There are many different methods that can be used to install connectors for fiber optics. The methods were developed over time for different reasons, including convenience, reliability, installation cost and installation time.
By far the biggest focus has been on reducing one or more cost factor. In many cases, when attempting to reduce the total installation cost, this resulted in the connector cost increasing. The following methods are all used fairly widely:
- Quick cure adhesive
- Hot melt adhesive
- No polish, no adhesive
- Crimp and polish
- Fuse On or Splice On
Today, let’s start with most first, and old method – Epoxy Method.
The first method used for installing connectors was the epoxy, cure, and polish method. Epoxies cure either fast at room temperature, slow at room temperature, or slow or fast at higher temperatures.
The method has 4 advantages:
- Loss stability over a wide temperature range
- High resistance to degradation
- Can be used with low cost connectors
- High installation process yield
Epoxies have a high resistance to a wide range of conditions, resulting in epoxies providing high reliability connectors. Connector epoxies for example resist degradation at temperatures of up to 105°C, while the original Hot Melt™ adhesive system was specified to only 85°C.
Epoxies also provide an excellent match for thermal expansion coefficients of ceramic and fiber ferrules. This results in very little movement of fiber in its ferrules over a wide range of temperatures, resulting in steady power loss. Temperature stability test data typically indicates loss stability of ±0.1-0.2 dB over a wide temperature range.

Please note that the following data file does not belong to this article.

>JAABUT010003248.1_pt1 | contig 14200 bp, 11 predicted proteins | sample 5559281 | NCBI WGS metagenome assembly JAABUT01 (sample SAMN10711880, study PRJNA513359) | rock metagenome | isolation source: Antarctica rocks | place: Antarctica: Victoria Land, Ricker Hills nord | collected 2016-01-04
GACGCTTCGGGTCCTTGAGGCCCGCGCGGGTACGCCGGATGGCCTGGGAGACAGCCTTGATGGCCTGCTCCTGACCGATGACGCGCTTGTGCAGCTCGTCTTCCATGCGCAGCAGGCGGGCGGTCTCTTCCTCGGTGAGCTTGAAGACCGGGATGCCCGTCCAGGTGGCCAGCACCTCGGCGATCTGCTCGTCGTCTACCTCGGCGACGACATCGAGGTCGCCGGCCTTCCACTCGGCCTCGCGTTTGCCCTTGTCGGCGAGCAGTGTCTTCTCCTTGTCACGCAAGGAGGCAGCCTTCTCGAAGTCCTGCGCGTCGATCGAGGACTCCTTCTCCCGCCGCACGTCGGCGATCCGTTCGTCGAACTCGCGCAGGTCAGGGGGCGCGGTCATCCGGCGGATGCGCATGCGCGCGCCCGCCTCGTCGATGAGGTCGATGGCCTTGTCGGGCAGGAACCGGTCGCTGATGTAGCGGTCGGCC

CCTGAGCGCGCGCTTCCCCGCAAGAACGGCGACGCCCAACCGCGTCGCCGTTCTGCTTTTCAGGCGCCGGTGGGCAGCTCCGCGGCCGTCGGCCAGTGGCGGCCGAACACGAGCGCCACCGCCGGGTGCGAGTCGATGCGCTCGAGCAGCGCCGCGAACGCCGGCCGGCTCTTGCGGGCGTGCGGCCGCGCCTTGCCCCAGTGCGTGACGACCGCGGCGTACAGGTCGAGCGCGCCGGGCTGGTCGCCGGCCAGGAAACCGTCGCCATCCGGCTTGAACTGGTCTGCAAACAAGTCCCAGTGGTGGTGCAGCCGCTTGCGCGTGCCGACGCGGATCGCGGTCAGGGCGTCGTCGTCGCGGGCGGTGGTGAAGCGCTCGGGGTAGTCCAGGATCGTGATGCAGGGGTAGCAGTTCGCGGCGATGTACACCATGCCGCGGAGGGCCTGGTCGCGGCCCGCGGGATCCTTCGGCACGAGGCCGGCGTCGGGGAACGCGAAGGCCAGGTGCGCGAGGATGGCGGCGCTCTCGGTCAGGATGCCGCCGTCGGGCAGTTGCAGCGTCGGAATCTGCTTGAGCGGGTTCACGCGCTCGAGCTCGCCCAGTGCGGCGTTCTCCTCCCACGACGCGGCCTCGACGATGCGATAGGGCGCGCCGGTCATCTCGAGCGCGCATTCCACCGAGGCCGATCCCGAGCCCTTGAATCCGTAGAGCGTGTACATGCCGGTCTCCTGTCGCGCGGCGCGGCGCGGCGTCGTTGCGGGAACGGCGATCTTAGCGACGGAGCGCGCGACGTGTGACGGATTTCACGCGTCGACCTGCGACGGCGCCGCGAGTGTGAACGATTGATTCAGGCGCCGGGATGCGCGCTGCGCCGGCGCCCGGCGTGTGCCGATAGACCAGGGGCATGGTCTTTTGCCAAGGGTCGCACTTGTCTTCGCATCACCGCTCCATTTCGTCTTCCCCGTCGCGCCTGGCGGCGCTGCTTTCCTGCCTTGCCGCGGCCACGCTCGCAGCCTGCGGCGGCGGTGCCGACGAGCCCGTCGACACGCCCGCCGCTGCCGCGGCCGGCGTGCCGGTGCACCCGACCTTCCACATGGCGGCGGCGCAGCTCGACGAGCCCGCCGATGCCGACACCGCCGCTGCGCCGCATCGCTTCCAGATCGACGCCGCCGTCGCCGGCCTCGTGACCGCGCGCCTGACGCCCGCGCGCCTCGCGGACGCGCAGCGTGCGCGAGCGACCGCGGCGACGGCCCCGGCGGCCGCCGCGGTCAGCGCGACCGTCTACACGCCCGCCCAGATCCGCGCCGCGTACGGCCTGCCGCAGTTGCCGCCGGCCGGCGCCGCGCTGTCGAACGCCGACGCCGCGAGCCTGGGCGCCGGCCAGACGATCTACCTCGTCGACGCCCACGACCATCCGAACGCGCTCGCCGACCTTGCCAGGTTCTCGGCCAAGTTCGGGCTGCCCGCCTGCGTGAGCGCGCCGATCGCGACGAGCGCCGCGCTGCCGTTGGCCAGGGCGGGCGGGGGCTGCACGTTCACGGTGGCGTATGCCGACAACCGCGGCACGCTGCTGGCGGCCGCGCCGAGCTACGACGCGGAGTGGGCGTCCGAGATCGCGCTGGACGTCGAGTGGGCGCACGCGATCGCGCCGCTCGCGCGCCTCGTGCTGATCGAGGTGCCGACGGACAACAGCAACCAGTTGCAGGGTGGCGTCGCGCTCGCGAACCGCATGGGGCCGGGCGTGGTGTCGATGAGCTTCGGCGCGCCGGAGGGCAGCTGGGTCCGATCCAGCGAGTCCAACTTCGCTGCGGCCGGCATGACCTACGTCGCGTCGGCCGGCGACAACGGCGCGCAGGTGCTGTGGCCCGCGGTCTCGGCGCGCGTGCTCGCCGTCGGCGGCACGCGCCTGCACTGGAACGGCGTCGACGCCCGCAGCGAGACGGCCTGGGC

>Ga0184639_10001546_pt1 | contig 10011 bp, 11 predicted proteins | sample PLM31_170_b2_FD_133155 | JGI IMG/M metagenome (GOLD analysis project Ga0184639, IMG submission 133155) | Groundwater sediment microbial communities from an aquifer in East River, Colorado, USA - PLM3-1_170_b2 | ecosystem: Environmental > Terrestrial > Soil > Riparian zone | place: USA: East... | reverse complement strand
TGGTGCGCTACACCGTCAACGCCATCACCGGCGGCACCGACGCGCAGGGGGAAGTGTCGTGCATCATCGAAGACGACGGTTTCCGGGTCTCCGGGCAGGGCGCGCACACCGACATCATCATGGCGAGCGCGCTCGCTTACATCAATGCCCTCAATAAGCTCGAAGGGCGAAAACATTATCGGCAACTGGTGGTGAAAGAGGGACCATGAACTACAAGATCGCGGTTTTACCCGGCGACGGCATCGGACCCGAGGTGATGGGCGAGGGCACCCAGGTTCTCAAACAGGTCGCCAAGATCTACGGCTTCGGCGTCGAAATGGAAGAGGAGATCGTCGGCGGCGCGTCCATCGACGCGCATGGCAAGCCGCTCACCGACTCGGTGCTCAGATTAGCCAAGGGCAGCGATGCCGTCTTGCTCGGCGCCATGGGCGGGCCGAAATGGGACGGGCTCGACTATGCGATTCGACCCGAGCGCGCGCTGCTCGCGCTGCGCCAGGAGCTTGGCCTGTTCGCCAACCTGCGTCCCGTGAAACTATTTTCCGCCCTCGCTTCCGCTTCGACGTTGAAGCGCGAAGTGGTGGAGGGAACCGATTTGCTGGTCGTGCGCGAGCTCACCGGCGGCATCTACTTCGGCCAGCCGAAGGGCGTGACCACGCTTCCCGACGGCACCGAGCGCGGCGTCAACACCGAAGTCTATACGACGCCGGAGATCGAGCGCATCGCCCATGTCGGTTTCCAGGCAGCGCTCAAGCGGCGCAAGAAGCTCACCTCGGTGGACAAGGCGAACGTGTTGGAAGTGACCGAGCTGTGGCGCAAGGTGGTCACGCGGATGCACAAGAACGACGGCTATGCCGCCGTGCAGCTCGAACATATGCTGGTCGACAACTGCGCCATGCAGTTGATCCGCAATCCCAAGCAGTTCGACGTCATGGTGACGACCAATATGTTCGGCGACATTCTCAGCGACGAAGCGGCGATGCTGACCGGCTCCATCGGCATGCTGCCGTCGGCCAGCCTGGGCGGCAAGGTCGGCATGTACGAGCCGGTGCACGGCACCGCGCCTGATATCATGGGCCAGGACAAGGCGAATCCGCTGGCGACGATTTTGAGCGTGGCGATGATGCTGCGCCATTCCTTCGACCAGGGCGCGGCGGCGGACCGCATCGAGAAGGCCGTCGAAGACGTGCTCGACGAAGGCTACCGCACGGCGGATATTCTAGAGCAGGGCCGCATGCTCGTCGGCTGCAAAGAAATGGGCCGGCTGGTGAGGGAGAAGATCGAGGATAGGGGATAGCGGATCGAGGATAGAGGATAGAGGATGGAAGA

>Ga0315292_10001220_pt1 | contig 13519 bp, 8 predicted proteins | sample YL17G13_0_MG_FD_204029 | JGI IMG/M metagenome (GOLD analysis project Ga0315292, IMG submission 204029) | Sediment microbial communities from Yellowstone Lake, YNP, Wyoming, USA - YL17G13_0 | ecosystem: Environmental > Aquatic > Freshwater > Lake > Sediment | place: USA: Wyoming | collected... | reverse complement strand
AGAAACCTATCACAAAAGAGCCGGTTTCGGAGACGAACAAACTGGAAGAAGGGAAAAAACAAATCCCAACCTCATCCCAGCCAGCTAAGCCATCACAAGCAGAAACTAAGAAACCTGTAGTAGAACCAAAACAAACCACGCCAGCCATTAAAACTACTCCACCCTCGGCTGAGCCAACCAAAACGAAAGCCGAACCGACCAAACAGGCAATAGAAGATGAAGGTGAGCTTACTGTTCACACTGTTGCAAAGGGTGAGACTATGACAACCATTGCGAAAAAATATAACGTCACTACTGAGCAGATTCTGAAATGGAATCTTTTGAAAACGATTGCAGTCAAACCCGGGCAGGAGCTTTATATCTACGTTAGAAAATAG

A high process yield can be achieved by using epoxies. This is a result of the bead on the ferrule supporting the fiber during polishing. This virtually eliminates damaged ends which would otherwise cause 95% of connector losses during installation.
Connectors can be installed in a factory at low labor costs.
The combination of low labor cost, low epoxy connector cost, and high process yield makes the use of epoxy in factory installation a firm favorite.
This method does however have three disadvantages.
- Inconvenient use
- Low installation rate
- Need for power
The first two disadvantages result in high number of man-hours needed per connector installation, while the third refers to the power requirements of heat curing ovens.
Using epoxy requires three steps – the mixing of two components, transfer of the mixture to an automated injection mechanism, and cleanup of excess epoxy.
This results in a low installation rate of epoxy connectors, typically six to eight per man-hour, leading to a high cost for the total installation when field installation labor rates apply. Such rates are typically higher than $30/hour.
In comparison, factory installation labor rates drop to less than $10/hour, and this could even be less in developing countries.
In addition, the labor utilization percentage of field installers is much lower than that of factory installers. Field utilizations are typically 80% or less, while factory utilizations are more than 90%.
Figure 1: Adding Epoxy to Connector Using Syringe
Reduced labor utilization increases the total cost of the low installation rate with epoxy. Because of the potentially high labor cost of this method, connector manufacturers have developed other methods.
Note: Yield is the ratio of the number of acceptable connectors to the total number of connectors installed.